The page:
Black & White Double Feature, Part 2: Belfast

The Stream: Annoying child actor plays the central character.

The Big Screen: Jamie Dornan and Caitriona Balfe have great chemistry.

The Final Bill: A nice family drama isn’t spectacular but hits the emotional sweet spot.

– Trip Fontaine
Director: Kenneth Branagh
Writers: Kenneth Branagh
Stars: Jude Hill, Caitriona Balfe, Jamie Dornan
Genre: Drama
Rating: Rated PG-13 for some violence and strong language
Runtime: 1 hour 33 minutes
Production Companies: TKBC, Focus Features
Platform: In Theaters (Now)

Well, Streamers, we have a review of another black and white film for you this week — Kenneth Branagh’s Belfast. The release of Belfast this month was well-positioned for both awards buzz as well as family entertainment. Let’s see how it does on both fronts.

Kenneth Branagh wrote and directed Belfast drawing from his childhood memories of growing up in Northern Ireland. The film centers on Buddy (Jude Hill), a precocious kid, growing up in Belfast in the midst of growing turmoil between Protestants and Catholics. Buddy’s family is entrapped by the danger on their street and are tested by their financial hardships. Buddy’s Ma (Caitriona Balfe) holds down the fort and tries to protect Buddy and his brother while Buddy’s Pa (Jamie Dornan) is working in England and only returns home every two weeks. Buddy’s grandparents also have a prominent role in the film. As tensions grow between the warring factions, Buddy’s family has to make a decision about whether to stay in the only home he’s ever known or whether to escape to a safer situation.

The storyline of Belfast is simple but effective. Branagh focuses on the care and affection these family members have for each other and their desperate need to protect each other. The film uses its black and white cinematography to evoke that feeling of memory and the music throughout mimics the emotions that permeate the tensions in the movie. Maybe I’m too ignorant, but I did not understand what the conflict was between the Protestants and Catholics and why it was so violent in Belfast at the time. Buddy must not either since the film is told from his perspective and we don’t get much explanation about that. Nevertheless, the coming-of-age drama hits the marks one would expect and Branagh clearly has an emotional connection to the material that is conveyed in each frame.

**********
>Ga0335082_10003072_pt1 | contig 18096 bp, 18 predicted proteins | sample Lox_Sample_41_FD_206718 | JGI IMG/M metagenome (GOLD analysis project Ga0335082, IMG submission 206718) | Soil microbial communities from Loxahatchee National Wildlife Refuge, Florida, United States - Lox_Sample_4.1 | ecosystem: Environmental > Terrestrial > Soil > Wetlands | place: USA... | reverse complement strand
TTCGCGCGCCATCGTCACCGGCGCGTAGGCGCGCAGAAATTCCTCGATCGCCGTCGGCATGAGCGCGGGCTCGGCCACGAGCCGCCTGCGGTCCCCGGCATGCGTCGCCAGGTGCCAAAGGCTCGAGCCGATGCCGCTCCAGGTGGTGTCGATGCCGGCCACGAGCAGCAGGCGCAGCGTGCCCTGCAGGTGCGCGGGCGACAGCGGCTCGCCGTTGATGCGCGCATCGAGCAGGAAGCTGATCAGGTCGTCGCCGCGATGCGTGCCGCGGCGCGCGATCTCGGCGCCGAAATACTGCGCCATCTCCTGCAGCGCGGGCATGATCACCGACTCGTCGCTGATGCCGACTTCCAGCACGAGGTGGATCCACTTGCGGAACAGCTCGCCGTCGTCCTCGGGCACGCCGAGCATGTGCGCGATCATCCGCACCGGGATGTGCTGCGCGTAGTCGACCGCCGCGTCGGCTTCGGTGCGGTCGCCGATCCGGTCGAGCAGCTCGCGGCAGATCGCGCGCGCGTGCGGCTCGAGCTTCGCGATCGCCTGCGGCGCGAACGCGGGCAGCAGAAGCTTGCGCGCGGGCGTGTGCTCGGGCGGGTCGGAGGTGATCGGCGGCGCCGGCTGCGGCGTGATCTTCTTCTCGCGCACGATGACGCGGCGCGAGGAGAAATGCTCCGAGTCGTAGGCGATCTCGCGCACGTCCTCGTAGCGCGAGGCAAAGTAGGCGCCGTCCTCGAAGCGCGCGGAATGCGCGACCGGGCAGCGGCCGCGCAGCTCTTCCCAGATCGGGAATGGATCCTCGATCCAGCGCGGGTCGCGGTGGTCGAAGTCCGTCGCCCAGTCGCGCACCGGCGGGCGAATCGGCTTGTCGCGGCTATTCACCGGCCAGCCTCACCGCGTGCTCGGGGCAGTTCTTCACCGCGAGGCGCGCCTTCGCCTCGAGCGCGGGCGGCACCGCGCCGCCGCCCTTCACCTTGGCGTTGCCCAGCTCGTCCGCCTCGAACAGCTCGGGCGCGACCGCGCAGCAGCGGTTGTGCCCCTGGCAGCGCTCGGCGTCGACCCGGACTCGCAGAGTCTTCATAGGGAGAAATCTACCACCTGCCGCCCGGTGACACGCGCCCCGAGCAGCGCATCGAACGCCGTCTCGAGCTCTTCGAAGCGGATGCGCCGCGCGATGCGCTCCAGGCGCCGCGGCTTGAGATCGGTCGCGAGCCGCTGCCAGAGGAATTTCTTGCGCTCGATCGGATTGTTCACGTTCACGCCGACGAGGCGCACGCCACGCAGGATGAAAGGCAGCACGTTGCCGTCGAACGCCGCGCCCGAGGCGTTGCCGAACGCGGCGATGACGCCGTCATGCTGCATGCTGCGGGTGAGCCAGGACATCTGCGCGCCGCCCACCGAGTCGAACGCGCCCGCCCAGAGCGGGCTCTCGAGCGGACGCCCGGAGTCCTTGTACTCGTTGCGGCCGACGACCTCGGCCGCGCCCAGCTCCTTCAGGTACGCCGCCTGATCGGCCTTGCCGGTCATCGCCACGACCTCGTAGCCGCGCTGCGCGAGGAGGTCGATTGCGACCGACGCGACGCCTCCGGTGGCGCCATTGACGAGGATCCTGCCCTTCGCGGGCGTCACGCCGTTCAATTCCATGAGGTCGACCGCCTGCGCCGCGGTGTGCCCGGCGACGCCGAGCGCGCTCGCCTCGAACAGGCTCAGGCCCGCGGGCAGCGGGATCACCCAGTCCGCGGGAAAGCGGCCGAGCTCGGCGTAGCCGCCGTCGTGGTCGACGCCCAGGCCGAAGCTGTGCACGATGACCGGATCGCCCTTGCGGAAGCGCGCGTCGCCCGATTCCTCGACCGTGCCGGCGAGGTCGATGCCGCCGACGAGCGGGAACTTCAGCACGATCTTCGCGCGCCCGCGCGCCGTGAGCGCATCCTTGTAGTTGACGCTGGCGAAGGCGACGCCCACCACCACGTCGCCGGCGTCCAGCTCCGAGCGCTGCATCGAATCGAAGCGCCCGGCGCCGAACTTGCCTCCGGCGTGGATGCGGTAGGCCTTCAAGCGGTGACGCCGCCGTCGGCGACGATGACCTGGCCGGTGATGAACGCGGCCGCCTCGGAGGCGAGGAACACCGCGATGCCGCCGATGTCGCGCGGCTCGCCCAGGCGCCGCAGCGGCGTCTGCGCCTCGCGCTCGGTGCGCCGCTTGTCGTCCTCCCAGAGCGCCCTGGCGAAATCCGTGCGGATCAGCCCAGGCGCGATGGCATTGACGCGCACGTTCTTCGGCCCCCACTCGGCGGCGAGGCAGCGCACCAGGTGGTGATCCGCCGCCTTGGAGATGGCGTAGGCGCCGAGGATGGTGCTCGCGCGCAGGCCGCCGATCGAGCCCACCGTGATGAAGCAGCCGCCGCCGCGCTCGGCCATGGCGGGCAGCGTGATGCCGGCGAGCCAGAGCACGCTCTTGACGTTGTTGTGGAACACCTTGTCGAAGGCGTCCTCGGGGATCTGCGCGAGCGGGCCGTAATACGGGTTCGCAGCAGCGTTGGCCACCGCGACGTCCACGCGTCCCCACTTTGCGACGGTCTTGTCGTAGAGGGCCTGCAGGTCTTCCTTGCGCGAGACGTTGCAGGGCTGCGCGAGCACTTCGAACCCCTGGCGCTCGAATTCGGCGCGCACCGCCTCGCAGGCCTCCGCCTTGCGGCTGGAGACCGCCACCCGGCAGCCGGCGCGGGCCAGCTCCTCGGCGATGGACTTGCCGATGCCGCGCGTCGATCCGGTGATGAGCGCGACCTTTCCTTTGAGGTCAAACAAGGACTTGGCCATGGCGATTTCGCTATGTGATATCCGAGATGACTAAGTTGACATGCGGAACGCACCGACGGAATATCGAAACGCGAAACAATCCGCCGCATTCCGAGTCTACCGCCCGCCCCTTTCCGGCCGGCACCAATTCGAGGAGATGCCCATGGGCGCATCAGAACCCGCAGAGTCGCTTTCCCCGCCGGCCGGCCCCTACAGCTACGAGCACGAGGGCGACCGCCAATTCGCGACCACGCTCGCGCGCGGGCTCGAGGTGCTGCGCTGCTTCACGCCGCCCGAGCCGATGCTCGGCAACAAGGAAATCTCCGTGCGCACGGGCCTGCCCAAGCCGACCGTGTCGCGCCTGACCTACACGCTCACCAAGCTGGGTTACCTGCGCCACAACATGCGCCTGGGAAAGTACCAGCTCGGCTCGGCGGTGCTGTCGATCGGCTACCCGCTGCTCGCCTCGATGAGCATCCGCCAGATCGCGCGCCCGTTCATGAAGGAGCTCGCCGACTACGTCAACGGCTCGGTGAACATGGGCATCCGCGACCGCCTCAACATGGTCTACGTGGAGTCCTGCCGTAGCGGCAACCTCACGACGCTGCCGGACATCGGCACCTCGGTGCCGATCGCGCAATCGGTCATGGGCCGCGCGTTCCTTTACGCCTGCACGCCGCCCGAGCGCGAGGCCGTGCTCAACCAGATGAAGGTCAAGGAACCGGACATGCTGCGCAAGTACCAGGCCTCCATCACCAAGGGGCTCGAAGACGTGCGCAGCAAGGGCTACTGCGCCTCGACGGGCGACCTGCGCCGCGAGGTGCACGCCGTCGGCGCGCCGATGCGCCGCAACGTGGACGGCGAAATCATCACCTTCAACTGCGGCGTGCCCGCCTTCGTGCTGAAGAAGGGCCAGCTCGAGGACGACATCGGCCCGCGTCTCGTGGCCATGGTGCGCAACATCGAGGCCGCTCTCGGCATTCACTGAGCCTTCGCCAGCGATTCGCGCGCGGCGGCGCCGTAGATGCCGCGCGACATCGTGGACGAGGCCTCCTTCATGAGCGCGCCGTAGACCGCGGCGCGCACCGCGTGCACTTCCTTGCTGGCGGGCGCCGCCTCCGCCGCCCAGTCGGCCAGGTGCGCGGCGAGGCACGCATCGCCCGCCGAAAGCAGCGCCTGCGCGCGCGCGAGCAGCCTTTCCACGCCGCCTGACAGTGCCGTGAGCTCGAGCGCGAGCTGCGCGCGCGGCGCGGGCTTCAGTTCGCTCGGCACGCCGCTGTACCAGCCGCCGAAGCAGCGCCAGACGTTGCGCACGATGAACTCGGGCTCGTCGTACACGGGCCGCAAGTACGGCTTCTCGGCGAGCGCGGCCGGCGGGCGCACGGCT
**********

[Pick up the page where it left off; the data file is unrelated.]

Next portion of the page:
My biggest issue with Belfast is Jude Hill. He’s just alright. Sometimes child actors suffer trying to carry these types of films. Roman Griffin Davis did a great job anchoring Jojo Rabbit. Alan Kim was pretty good in Minari. Remember Haley Joel Osment in The Sixth Sense! Jude Hill is no Haley Joel. Sorry, Buddy. He doesn’t ruin the movie, but either another actor needed to be cast or the focus should have been more on the adults. Both Caitriona Balfe and Jamie Dornan give good performances that add emotional weight to the film. You get more of the stakes from Balfe and Dornan than from Hill. Maybe that’s asking too much of the kid.

S2S: Official Rating Scale

Ultimately, I understand why Belfast is an Oscar hopeful. It has a sentimental story that plays on the emotions with good performances from the adult cast. Despite my reservations about Jude Hill’s performance, the otherwise simple story hits the marks of this kind of drama. It’s a good movie, but I wouldn’t call it any better than these other coming-of-age family dramas. Get a bowl of popcorn for a Sunday matinee since it’s only in theaters.